"Our Country!
In her intercourse with foreign nations may she always be in the right;
but right or wrong, our country!"

    --Commodore Stephen Decatur

Wednesday, October 24, 2012

As Goes Ohio...

As we enter the final two weeks of this election cycle, let us consider the question of whether President Obama or Governor Romney can win without Ohio. Currently, the only two bellwether states with any kind of reputation are Ohio and Nevada. These two states have only voted against the winner three times between them in the last hundred years: Nevada once in 1972 and Ohio twice in 1944 and 1960, and that last was one of the closest elections in history. Ohio especially, which has a population of 11.5 million to Nevada's 2.7 million, has become THE essential state to win for anyone who seeks the Presidency. Thus we have the saying, "As goes Ohio, so goes the Union."

You may be asking yourself, what is a bellwether anyway? The bell is obvious enough, but the wether has nothing to do with meteorology, but rather derives from the German widar or ram and is most often encountered in animal husbandry. The story goes that shepherds would place a bell around the neck of a castrated ram (the wether) to keep track of the whole flock, the thinking being that the ram would stay with his ewes wherever they roamed. This is not the most flattering comparison, but nevertheless, residents of bellwether states typically consider it a point of pride because of the unique role they play as an indicator of broader trends in electoral politics.

Following the etymology then, the chart above classifies states into sheep and bellwethers based on comprehensive election results from Dave Leip's Atlas of U.S. Presidential Elections. The sheep (shaded in yellow) are states which have voted with the winner three or more election cycles in a row. Aside from Franklin D. Roosevelt, no president has served more than two full terms--and indeed this is now constitutionally prohibited--so three in a row is more than just happenstance. The bellwethers (shaded in green) are states that have voted with the winner for three decades or more and have begun to acquire a more exceptional historical status.

Returning to our original question then, let us assume that Romney will win Florida, North Carolina, Missouri, and Virginia. It is possible then that Romney could win Colorado, Nevada, Iowa, and New Hampshire and go on to win the Presidency without Ohio. Meanwhile, Obama could theoretically win those same four states while losing Ohio to Romney and still win the election. However, both scenarios are quite unlikely. According to the RealClearPolitics polling averages, Colorado and New Hampshire are to the right of Ohio while Iowa and Nevada are to the left. Thus, it is reasonable to conclude that whoever wins Ohio will win the election.

It is worth noting that bellwethers are fundamentally a backwards-looking indicator of broader trends. As the old adage goes, "Every streak is good until it isn't." For example, as recently as 2004, Missouri and Tennessee were considered reliable bellwethers of the electorate, but both went to McCain in 2008 by a large margin. However, as the graph below illustrates, it is also true that if either Ohio or Nevada loses its bellwether status, there would be fewer such states than at any time since the end of Reconstruction--and that was with fewer states in the Union overall. Therefore, we can still make a few predictions about this election in the larger context of history.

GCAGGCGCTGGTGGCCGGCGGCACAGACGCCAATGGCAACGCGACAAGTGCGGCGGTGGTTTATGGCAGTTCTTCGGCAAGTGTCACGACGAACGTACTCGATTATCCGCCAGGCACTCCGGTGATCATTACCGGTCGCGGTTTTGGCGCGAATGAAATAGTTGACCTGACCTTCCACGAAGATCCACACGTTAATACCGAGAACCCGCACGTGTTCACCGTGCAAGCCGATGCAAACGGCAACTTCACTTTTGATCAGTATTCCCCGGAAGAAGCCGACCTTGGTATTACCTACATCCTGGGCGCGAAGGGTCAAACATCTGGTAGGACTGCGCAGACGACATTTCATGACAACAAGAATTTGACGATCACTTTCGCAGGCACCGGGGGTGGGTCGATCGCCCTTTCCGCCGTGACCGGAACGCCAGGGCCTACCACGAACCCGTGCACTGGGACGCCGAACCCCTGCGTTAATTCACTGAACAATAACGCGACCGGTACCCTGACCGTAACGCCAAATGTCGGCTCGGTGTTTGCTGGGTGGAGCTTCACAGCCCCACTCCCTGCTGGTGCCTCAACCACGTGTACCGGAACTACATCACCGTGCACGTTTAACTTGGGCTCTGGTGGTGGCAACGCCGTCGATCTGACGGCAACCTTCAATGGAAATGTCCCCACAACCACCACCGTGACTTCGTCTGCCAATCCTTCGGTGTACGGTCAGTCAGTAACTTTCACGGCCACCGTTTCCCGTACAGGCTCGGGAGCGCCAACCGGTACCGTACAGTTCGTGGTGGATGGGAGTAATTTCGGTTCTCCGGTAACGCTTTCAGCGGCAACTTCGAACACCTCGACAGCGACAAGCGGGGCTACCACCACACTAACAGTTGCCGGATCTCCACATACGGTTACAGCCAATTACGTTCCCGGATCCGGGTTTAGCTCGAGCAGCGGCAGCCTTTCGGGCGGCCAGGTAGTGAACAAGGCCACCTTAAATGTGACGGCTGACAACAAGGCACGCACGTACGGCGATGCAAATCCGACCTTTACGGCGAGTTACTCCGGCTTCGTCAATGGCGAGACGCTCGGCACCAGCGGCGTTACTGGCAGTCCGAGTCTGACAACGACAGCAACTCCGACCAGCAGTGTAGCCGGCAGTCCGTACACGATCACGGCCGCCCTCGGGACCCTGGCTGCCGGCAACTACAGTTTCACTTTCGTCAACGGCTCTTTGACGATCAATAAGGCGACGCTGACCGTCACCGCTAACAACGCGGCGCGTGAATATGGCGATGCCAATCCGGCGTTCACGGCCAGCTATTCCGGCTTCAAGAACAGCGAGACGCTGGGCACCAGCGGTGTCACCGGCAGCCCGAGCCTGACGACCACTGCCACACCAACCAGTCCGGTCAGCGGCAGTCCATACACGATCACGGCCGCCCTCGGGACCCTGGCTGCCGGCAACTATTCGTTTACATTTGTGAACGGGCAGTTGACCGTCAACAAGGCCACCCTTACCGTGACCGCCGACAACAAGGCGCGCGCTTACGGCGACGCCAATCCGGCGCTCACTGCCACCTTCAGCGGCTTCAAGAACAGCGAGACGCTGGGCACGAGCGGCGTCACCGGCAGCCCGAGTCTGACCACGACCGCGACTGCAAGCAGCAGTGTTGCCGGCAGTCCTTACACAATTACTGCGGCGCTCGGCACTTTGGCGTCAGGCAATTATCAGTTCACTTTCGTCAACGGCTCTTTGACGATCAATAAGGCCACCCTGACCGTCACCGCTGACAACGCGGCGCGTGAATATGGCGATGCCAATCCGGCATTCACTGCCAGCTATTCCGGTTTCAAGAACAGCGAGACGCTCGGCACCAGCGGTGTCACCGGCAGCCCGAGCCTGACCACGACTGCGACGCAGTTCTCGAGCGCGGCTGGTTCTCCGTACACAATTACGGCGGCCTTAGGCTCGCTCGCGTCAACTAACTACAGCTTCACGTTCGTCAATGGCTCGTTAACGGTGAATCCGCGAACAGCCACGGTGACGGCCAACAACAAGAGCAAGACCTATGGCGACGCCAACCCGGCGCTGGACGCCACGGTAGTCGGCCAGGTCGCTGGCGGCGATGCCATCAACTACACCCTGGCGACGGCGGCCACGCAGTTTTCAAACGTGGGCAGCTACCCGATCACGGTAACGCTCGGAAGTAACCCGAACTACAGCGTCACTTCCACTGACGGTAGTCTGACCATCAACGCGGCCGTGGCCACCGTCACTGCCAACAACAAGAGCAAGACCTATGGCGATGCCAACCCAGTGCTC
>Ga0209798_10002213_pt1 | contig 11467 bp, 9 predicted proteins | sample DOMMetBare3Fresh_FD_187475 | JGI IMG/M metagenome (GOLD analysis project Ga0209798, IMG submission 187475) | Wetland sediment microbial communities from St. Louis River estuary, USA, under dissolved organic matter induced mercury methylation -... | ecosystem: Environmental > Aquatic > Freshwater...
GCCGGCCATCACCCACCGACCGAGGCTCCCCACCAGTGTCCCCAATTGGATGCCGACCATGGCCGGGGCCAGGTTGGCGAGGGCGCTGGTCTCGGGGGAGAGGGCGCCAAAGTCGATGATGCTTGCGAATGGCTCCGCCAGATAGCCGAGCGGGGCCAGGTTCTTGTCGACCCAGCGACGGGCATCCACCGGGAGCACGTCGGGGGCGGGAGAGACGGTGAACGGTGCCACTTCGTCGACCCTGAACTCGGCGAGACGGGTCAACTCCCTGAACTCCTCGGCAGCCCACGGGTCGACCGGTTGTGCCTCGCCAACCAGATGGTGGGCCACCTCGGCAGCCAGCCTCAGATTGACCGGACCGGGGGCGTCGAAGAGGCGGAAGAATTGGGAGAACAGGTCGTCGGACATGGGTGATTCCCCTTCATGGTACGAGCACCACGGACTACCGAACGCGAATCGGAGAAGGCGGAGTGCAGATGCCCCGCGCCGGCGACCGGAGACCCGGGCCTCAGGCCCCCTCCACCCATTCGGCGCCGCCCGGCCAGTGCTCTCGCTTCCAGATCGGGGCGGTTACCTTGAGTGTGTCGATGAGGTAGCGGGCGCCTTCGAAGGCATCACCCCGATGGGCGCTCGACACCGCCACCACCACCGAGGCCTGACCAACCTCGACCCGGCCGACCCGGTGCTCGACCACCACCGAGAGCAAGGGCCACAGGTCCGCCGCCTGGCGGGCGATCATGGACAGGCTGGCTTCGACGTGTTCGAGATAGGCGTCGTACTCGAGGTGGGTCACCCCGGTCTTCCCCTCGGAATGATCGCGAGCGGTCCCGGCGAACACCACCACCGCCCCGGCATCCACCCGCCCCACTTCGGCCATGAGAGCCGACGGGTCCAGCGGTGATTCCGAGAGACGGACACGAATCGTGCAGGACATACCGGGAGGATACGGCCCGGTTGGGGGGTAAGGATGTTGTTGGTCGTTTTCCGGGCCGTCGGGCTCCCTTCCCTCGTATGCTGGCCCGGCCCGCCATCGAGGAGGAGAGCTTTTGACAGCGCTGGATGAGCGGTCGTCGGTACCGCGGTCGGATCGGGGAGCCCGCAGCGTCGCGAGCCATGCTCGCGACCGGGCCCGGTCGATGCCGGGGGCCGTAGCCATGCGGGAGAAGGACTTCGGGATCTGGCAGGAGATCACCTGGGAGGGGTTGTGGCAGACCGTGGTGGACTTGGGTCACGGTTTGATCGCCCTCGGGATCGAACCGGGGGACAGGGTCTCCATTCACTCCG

If Ohio and Nevada lose their bellwether status and the election is decided on the barest of margins, it would signal that we have entered a new era of extreme hyper-partisanship similar to the antebellum period. In this scenario, Obama would certainly have lived up to his apparent goal of emulating the last President to come from Illinois, although not in a very good way. It would be a tragedy if after everything we have suffered through in the last four years that Obama's greatest similarity to Abraham Lincoln ends up being a legacy of bitter division and distrust.

There is also the possibility that Obama wins re-election with a broad mandate. In this case, Obama would be able to consolidate the disastrously extreme liberal policies of his first term and it seems likely that the Democrats' dream of a permanent majority would finally come true. Fortunately for conservatives, this seems more and more unlikely with each new poll. If Obama does win, it will almost certainly be by the narrowest of margins.

Finally, if Romney wins a solid victory it would signal a continuing realignment in American politics that started during the 1990's with the elderly and socially-conservative minorities continuing to assert ever greater importance in the electorate. The sheep today could become bellwethers of tomorrow. In the continuing realignment scenario, states like Virginia, North Carolina, Colorado, and especially Florida--all of which are leaning towards Romney in the most recent polls--may eventually overtake Ohio in electoral importance in future years. However, in this election, it’s still up to Ohio.

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